DEA knew of “potential” ops to free Guzman, documents reveal
Mon Jul 13, 2015 7:59PM, Source
The United States drug authorities were aware of escape plans by Mexican drug kingpin Joaquin "El Chapo" Guzman, according to DEA documents.
Obtained by The Associated Press, the internal Drug Enforcement Administration documents show the agency knew about "potential operations to free Guzman" right after his arrest last year.
According to AP, the DEA agents did not have any information regarding Saturday night's plan to escape and had notified Mexican authorities in March 2014, around a month after the drug lord was captured.
For a second time, El Chapo, widely deemed as the world's most powerful drug trafficker, escaped the country's most secure penitentiaries through a 1.5 kilometer-long tunnel under in his prison cell's shower area, equipped with ventilation, lighting, and a motorcycle, all put there allegedly without any detection.
Although incarcerated in maximum-security Altiplano prison in central Mexico, the drug lord still provided directions for management of his cartel to his son, Ivan Guzman-Salazar, and other cartel members probably thought the attorneys that visited him or a cell phone provided by a corrupted guard, the documents said.
After his capture, Ivan became "the de facto leader of the Guzman branch of the Sinaloa Cartel" while Guzman's "right-hand man, Damaso Lopez-Nunez" took over one of the four major trafficking organizations that works under the auspices of the larger Sinaloa Cartel, according to the documents, which noted that the new escape "will affect current leadership" of the cartel.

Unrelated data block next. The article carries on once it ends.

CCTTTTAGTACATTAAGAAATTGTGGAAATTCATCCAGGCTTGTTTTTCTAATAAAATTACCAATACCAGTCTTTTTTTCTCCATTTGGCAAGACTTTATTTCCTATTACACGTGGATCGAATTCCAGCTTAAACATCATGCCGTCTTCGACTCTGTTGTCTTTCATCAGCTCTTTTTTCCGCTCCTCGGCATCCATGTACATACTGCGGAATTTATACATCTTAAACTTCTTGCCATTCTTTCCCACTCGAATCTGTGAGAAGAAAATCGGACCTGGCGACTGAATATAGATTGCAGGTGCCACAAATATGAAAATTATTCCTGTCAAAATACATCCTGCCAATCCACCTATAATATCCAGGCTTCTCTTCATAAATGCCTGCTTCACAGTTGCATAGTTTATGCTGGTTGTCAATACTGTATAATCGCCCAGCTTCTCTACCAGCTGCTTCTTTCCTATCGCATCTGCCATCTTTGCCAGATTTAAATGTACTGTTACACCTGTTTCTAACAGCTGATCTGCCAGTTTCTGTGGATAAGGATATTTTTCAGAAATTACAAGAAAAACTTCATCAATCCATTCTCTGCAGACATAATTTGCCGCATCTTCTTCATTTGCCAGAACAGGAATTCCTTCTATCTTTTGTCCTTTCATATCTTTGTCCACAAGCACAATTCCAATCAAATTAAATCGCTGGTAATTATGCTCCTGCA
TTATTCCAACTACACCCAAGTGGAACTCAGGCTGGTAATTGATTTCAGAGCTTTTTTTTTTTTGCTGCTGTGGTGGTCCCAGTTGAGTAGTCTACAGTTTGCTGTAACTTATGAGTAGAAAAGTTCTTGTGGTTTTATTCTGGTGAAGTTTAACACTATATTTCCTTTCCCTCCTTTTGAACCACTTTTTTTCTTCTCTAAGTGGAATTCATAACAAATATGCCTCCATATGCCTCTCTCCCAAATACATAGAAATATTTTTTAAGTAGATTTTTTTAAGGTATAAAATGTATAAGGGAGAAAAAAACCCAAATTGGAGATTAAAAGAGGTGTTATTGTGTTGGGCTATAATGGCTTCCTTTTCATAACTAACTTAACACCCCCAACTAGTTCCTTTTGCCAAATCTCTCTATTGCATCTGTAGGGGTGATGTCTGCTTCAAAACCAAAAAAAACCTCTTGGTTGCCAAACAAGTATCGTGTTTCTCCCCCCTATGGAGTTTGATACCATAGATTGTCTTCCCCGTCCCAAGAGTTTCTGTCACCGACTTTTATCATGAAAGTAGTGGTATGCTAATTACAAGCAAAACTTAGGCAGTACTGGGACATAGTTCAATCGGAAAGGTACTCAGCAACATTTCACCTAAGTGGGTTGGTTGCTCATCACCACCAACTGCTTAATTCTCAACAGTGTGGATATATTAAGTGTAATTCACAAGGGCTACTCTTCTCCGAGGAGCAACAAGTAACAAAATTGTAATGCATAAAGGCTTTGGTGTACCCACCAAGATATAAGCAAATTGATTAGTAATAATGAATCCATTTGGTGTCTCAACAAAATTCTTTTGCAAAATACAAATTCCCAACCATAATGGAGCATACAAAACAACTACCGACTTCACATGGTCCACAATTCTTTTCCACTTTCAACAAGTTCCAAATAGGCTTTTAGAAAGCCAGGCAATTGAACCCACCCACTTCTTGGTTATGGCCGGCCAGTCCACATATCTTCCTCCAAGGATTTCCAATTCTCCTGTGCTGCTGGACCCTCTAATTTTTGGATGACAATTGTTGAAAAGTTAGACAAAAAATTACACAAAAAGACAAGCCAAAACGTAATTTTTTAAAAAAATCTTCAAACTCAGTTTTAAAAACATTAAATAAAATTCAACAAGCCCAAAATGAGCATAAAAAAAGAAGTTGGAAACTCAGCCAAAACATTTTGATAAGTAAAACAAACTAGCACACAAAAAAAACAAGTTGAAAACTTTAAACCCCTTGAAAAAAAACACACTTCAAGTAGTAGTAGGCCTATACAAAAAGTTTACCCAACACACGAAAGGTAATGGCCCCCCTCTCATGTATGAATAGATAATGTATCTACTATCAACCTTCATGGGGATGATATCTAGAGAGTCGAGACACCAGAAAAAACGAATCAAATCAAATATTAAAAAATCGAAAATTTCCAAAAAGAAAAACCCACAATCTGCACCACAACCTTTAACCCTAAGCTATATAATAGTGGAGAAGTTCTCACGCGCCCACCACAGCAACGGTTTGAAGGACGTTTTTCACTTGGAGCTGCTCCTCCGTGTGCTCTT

With a massive manhunt yet yielding no sign of Guzman, White House spokesman Josh Earnest offered the US government full support to neighboring Mexico.
Earnest further pointed out that Guzman has also been charged with serious crimes in the US.
The escape of the drug lord is a major blow to Mexican President Enrique Peña Nieto’s war on drug cartels.
"This represents without a doubt an affront to the Mexican state," Nieto said Sunday during a previously scheduled trip to France. "But I also have confidence in the institutions of the Mexican state … that they have the strength and determination to recapture this criminal."
As head of Sinaloa Cartel, Guzman, who had also escaped prison in 2001, is considered by the Chicago Crime Commission as Public Enemy No. 1, a label applied to gangster Al Capone in 1930.